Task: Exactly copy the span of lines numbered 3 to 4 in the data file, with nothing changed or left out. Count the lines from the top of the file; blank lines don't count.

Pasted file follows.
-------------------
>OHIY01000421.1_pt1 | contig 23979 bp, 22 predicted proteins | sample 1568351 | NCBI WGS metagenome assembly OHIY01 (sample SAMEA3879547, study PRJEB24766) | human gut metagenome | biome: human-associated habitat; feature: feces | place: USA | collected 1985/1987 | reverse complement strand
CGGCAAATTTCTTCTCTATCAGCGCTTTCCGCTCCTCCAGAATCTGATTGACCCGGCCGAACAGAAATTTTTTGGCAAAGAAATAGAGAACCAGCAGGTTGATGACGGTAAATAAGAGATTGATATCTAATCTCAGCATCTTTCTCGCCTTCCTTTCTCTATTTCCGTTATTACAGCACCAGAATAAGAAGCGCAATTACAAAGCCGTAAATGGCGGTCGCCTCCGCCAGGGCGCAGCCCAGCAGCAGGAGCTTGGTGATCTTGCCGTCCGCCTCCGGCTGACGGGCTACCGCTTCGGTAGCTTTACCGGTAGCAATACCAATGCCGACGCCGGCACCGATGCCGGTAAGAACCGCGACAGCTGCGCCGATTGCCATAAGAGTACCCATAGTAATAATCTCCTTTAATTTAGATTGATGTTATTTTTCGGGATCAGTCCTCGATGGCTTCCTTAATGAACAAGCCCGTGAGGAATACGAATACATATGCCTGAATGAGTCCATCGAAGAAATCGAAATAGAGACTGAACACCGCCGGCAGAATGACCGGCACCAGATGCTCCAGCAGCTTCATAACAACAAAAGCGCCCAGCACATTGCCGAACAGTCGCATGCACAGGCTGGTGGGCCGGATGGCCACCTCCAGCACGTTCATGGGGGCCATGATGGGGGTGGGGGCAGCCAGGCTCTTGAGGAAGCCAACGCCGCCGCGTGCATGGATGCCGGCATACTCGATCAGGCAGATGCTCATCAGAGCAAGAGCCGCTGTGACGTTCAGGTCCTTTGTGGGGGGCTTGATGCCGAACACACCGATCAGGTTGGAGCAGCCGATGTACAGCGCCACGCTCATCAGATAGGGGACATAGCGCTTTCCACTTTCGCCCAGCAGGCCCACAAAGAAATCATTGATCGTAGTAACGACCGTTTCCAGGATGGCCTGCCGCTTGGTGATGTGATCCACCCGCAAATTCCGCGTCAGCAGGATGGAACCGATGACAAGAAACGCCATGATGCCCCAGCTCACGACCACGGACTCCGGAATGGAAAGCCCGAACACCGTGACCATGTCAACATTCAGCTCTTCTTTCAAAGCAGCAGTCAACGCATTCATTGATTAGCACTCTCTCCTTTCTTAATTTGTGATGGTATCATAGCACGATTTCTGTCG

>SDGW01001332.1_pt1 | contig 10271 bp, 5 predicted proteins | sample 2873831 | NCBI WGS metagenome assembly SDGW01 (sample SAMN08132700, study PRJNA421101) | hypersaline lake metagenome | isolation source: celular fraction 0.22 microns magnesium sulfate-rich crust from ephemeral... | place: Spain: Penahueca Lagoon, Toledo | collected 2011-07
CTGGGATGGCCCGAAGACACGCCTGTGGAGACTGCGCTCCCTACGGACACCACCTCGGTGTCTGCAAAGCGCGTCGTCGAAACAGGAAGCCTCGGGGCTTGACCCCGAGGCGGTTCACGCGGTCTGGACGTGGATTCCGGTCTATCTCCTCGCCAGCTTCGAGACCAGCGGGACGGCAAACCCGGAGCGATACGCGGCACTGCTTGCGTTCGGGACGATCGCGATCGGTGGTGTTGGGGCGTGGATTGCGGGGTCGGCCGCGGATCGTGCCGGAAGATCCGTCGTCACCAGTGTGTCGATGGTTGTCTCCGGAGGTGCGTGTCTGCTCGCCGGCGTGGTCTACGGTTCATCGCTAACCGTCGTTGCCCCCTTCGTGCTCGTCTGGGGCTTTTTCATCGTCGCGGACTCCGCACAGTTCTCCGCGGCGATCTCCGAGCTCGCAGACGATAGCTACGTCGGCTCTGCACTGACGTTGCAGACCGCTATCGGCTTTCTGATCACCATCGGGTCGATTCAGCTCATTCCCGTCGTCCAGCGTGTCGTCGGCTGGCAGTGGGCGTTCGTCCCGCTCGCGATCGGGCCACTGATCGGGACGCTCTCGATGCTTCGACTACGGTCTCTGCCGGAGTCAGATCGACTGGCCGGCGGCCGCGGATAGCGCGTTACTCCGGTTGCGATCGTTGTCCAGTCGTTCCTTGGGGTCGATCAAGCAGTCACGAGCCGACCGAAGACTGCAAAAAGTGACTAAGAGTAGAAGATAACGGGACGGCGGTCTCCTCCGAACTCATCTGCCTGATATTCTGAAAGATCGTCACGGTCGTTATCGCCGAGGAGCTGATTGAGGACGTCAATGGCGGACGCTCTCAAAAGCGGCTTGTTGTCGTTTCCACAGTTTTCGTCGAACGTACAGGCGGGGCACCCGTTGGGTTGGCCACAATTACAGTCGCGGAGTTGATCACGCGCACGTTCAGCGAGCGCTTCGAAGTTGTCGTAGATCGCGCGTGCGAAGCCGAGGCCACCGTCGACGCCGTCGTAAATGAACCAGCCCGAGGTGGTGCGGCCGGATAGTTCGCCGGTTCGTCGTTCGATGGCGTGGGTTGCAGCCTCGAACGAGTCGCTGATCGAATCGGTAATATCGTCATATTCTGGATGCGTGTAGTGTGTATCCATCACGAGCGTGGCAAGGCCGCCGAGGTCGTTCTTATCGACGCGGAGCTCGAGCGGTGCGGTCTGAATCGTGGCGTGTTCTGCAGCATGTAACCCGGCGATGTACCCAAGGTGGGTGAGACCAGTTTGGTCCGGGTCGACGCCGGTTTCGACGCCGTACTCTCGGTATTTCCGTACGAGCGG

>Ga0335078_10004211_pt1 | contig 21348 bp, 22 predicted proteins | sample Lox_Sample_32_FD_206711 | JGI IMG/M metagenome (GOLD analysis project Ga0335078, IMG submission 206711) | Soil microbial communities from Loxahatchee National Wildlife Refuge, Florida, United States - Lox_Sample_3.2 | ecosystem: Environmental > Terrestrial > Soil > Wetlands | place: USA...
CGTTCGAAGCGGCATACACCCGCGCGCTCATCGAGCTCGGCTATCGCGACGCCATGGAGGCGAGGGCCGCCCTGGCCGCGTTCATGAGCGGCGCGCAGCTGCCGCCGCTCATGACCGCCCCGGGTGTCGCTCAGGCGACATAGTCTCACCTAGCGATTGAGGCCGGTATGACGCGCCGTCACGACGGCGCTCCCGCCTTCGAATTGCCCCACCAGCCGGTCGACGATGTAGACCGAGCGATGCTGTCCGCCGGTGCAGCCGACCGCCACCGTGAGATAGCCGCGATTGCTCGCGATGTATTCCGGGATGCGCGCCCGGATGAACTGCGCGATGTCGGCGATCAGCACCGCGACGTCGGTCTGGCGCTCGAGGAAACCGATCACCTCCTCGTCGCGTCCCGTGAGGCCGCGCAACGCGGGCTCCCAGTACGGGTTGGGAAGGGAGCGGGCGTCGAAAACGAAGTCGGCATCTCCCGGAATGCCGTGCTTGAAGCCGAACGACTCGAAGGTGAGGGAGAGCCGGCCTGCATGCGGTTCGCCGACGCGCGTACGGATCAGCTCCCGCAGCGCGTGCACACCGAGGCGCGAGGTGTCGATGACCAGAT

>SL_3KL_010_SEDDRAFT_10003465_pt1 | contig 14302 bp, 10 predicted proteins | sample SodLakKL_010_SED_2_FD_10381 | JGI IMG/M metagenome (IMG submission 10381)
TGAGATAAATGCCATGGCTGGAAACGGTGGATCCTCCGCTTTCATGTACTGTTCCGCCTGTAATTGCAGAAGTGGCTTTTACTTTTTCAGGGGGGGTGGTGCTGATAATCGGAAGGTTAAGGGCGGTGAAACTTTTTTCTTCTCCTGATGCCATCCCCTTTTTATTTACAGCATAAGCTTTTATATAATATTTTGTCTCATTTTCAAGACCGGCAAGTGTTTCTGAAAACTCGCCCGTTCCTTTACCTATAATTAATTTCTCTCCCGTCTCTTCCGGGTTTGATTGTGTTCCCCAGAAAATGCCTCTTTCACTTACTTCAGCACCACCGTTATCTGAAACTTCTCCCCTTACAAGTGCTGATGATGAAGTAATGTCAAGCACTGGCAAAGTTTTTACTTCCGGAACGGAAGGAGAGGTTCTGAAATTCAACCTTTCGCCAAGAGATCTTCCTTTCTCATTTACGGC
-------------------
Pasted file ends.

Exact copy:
>SDGW01001332.1_pt1 | contig 10271 bp, 5 predicted proteins | sample 2873831 | NCBI WGS metagenome assembly SDGW01 (sample SAMN08132700, study PRJNA421101) | hypersaline lake metagenome | isolation source: celular fraction 0.22 microns magnesium sulfate-rich crust from ephemeral... | place: Spain: Penahueca Lagoon, Toledo | collected 2011-07
CTGGGATGGCCCGAAGACACGCCTGTGGAGACTGCGCTCCCTACGGACACCACCTCGGTGTCTGCAAAGCGCGTCGTCGAAACAGGAAGCCTCGGGGCTTGACCCCGAGGCGGTTCACGCGGTCTGGACGTGGATTCCGGTCTATCTCCTCGCCAGCTTCGAGACCAGCGGGACGGCAAACCCGGAGCGATACGCGGCACTGCTTGCGTTCGGGACGATCGCGATCGGTGGTGTTGGGGCGTGGATTGCGGGGTCGGCCGCGGATCGTGCCGGAAGATCCGTCGTCACCAGTGTGTCGATGGTTGTCTCCGGAGGTGCGTGTCTGCTCGCCGGCGTGGTCTACGGTTCATCGCTAACCGTCGTTGCCCCCTTCGTGCTCGTCTGGGGCTTTTTCATCGTCGCGGACTCCGCACAGTTCTCCGCGGCGATCTCCGAGCTCGCAGACGATAGCTACGTCGGCTCTGCACTGACGTTGCAGACCGCTATCGGCTTTCTGATCACCATCGGGTCGATTCAGCTCATTCCCGTCGTCCAGCGTGTCGTCGGCTGGCAGTGGGCGTTCGTCCCGCTCGCGATCGGGCCACTGATCGGGACGCTCTCGATGCTTCGACTACGGTCTCTGCCGGAGTCAGATCGACTGGCCGGCGGCCGCGGATAGCGCGTTACTCCGGTTGCGATCGTTGTCCAGTCGTTCCTTGGGGTCGATCAAGCAGTCACGAGCCGACCGAAGACTGCAAAAAGTGACTAAGAGTAGAAGATAACGGGACGGCGGTCTCCTCCGAACTCATCTGCCTGATATTCTGAAAGATCGTCACGGTCGTTATCGCCGAGGAGCTGATTGAGGACGTCAATGGCGGACGCTCTCAAAAGCGGCTTGTTGTCGTTTCCACAGTTTTCGTCGAACGTACAGGCGGGGCACCCGTTGGGTTGGCCACAATTACAGTCGCGGAGTTGATCACGCGCACGTTCAGCGAGCGCTTCGAAGTTGTCGTAGATCGCGCGTGCGAAGCCGAGGCCACCGTCGACGCCGTCGTAAATGAACCAGCCCGAGGTGGTGCGGCCGGATAGTTCGCCGGTTCGTCGTTCGATGGCGTGGGTTGCAGCCTCGAACGAGTCGCTGATCGAATCGGTAATATCGTCATATTCTGGATGCGTGTAGTGTGTATCCATCACGAGCGTGGCAAGGCCGCCGAGGTCGTTCTTATCGACGCGGAGCTCGAGCGGTGCGGTCTGAATCGTGGCGTGTTCTGCAGCATGTAACCCGGCGATGTACCCAAGGTGGGTGAGACCAGTTTGGTCCGGGTCGACGCCGGTTTCGACGCCGTACTCTCGGTATTTCCGTACGAGCGG